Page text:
Avoiding Computer Viruses

The first thing to note when discussing computer viruses is that viruses are just programs, sort of like how spam is just email.  Computer users demand the ability to run any program they want, without restrictions, not have any viruses, and also not be asked any questions before running a program.  That is impossible.  I’m going to discuss four common approaches to dealing with the problem of protecting computers from unwanted programs. Continue reading

HTTPS and Web Certificates

When you go to a website and the address says https instead of http or you see a little lock button in the address bar, it means the data being transmitted back and forth is encrypted.  Any other computer along the way on the internet cannot read the contents of the transmissions.  However, sometimes you get a warning about visiting an encrypted site that says your identity is being phished or that you cannot trust the connection.  I’m going to explain what that means and when you should bypass the warning anyway and when you should not. Continue reading

Dropbox Hashing

If you add a file to your Dropbox folder that already exists on Dropbox’s servers, you don’t have to send the file.  They just mark the existing file as also being owned by you.  In fact, Dropbox works on files in 4 MB chunks, so if you modify a large file and most of it remains unchanged, they only need you to upload any 4 MB chunks that changed and don’t already exist somewhere else on Dropbox.  A lot of people are amazed or confused by this technology.  How can Dropbox’s server and your computer know that two 4 MB chunks are the same without comparing them side-by-side? Continue reading

Dropbox International Performance

I recently attended this:

Dropbox: International Performance

Come hear about several recent and future improvements to Dropbox’s international performance. Dropbox Engineer, Nipunn Koorapati, will talk about the Dropbox server architecture as well as recent optimizations to the client-server protocol for small and large files focused on our high latency international users.

We face international performance challenges at Offroad too, with systems in Switzerland and the US.  We have fairly high bandwidth between the sites, but the high round-trip times (latency) leads to problems. Continue reading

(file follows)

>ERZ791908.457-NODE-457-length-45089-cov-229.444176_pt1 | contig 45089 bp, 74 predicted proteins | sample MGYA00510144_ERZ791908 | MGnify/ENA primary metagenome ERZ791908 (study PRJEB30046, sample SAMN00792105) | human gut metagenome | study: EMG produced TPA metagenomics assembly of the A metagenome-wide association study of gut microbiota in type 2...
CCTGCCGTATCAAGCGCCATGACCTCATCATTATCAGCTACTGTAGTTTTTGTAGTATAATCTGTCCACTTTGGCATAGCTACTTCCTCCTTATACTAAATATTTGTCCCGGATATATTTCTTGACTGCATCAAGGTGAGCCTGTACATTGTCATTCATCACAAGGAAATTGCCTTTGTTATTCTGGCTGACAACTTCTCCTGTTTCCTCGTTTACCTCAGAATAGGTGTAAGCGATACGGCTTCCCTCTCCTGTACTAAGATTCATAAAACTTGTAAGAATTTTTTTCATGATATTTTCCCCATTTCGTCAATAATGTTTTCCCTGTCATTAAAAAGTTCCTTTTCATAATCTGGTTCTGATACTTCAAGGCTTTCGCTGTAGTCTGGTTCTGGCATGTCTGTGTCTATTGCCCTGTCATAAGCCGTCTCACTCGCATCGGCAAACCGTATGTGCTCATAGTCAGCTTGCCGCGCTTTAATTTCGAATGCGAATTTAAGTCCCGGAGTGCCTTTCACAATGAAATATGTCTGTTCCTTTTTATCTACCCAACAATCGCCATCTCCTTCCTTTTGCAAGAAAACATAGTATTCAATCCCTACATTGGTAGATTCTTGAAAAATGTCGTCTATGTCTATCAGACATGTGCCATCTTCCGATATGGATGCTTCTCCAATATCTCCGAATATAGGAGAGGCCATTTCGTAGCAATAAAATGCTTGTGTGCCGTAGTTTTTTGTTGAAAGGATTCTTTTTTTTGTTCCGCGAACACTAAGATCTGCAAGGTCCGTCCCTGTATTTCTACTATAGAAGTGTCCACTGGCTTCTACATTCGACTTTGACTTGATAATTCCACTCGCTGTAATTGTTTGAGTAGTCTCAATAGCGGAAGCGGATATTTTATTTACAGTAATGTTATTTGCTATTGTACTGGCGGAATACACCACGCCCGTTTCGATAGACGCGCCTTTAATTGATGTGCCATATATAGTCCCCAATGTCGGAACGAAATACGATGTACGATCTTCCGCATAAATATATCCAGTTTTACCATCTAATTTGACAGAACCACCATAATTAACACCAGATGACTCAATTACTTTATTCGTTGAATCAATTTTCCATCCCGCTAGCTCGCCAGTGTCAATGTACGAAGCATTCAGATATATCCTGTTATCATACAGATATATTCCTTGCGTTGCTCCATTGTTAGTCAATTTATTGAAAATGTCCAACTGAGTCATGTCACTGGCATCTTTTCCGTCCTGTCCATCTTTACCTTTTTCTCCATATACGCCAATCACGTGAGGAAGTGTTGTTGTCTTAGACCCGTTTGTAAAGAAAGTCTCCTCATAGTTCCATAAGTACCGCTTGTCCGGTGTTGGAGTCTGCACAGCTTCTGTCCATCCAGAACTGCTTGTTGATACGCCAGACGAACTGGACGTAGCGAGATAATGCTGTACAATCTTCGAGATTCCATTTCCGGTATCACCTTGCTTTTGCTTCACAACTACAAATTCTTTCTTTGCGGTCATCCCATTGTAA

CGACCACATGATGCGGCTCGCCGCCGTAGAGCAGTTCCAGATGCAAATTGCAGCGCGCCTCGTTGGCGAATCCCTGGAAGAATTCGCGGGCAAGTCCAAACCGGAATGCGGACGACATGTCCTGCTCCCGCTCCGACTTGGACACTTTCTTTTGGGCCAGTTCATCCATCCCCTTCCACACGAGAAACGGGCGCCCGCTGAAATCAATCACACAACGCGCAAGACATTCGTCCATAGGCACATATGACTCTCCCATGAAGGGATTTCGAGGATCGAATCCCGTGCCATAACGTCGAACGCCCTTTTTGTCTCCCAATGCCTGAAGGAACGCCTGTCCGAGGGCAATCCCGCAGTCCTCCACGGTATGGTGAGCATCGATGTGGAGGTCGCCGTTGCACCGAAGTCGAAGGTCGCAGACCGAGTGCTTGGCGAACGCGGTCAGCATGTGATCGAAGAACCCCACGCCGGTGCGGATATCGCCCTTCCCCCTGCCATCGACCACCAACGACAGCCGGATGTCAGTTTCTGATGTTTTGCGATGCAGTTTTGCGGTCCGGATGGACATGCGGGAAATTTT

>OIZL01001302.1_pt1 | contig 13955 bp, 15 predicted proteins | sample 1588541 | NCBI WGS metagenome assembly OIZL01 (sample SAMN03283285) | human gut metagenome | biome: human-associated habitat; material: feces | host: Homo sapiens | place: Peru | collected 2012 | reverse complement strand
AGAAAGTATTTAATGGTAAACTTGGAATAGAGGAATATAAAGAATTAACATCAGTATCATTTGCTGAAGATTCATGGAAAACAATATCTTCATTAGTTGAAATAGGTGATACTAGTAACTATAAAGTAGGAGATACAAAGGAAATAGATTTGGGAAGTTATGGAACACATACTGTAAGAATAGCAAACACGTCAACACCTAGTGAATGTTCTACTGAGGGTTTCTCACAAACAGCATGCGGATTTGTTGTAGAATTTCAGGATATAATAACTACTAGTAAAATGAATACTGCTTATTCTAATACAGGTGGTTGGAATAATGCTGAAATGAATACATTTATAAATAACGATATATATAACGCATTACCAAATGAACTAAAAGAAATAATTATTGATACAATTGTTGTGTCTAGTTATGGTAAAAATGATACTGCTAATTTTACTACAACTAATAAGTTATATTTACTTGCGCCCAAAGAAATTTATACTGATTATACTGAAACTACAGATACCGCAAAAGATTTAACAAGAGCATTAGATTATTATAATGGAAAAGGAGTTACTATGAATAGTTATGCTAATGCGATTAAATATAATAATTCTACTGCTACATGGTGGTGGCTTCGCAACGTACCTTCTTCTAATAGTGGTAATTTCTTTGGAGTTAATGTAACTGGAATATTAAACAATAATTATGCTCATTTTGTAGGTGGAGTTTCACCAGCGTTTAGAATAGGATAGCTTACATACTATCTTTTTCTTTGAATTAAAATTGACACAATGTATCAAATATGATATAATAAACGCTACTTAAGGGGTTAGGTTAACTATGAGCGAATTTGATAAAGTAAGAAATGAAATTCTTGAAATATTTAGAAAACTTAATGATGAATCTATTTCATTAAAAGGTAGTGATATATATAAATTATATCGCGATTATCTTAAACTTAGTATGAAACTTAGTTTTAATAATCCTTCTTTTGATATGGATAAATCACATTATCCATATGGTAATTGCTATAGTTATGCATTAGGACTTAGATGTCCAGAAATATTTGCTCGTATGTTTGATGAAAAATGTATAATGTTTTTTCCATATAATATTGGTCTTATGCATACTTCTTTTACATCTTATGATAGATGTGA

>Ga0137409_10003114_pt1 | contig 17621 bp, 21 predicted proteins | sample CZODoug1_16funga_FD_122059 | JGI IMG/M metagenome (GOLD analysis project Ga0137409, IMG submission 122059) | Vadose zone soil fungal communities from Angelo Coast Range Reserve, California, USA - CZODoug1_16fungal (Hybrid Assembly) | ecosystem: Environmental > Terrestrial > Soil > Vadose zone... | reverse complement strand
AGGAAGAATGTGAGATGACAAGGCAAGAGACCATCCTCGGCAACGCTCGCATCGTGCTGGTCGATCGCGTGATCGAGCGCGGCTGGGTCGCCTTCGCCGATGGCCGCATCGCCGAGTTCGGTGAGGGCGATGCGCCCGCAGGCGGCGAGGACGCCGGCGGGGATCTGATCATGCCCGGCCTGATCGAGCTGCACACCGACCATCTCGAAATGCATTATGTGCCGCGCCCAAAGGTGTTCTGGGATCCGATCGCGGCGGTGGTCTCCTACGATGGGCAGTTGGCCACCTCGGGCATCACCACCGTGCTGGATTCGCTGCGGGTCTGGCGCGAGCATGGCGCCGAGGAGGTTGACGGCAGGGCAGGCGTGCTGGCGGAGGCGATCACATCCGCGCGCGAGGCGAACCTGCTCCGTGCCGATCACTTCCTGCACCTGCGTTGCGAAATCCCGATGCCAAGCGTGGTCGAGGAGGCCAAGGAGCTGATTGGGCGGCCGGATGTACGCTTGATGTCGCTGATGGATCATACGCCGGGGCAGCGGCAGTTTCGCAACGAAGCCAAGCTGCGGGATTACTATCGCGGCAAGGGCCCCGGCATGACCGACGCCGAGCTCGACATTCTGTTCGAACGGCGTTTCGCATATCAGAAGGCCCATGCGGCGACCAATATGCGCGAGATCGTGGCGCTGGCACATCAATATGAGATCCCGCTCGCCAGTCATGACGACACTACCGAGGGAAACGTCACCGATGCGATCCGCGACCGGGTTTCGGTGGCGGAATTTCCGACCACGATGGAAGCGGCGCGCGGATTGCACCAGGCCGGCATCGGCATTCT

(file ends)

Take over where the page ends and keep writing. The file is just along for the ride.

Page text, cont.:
Buy Computers This Year

This year’s CES offers some exciting developments in computing.  But first, isn’t it odd that all these products are released just after Christmas?  Maybe it’s because Christmas is more about stores clearing shelves of unsold inventory at the end of the year.  Obligatory gifting customs lead people to buy discounted junk for others.  Stuff that they wouldn’t otherwise want for themselves.

I’ve held off new computer purchases for a long time, waiting for the 14nm chips from Intel.  They’re over a year late, which is understandable considering how amazing they are.  One can only imagine the internal dynamics at Intel, where the management and marketing team want to adhere to a long-term schedule of improvements while the scientists and engineers can only guess how long it will take to develop cutting-edge technology.

Here are the reasons I think 2015 is a good year to upgrade computers:

  • 14nm chips offer reduced power consumption, which means longer battery life, less heat, quieter fans or no fans.  It seems like it’s just another size in a long progression, …45, 32, 22, 14. But this time the performance change will feel like a breath of fresh air, the same way that 64-bit chips alleviated maximum RAM issues or SSD’s solved storage seek times.  And note that a 15W quad-core chip compared to a 45W dual-core chip is going to use even less than 1/3 the power to run a single thread because the power rating is for all the cores.
  • Screens are finally being marketed in terms of resolution.  I even saw a laptop screen quoted in megapixels.  I’ve always said monitors should be evaluated on megapixels and camera sensors on size.  Maybe we just had to max out practical screen sizes and camera sensor resolutions before shifting attention to the other factor.
  • vPro will make remote management of computers much easier.  With it, I can reinstall an OS at the office from across the ocean.
  • The AES-NI (Advanced Encryption Standard New Instructions) should reduce processor workload.  Even if you don’t encrypt all your data, you probably use https, VPN’s, WPA, or something else that uses AES encryption.
  • The Intel Compute Stick is fun.  Imagine the possibilities offered by a computer so small, low powered and inexpensive.  You could have a solar powered computer on your roof.  A computer in your car.  A computer attached to each TV (for people who still use TV’s!).  Sure, all that was possible before with the Raspberry Pi or by turning a smartphone into a PC, but that required effort.

Last year, a new laptop made little sense when compared to a 4 year old laptop.  With similar weight and processor performance, you would get a worse screen, better battery life, and better video performance.  It made more sense to buy a used laptop, throw in an SSD and clean the dust off its heat sinks.  I’m using a 6 year old Precision M6400 and my only complaints are weight and fan noise under heavy load.

I’m recommending the new Intel NUCs with Broadwell chips and the Dell XPS 13.  Personally, I’m going to hold off on a laptop upgrade until the 14nm chips make it into a Precision mobile workstation since I want two hard drives, more built-in ports, and a 15″ or 17″ screen (yeah, screen size also matters a bit).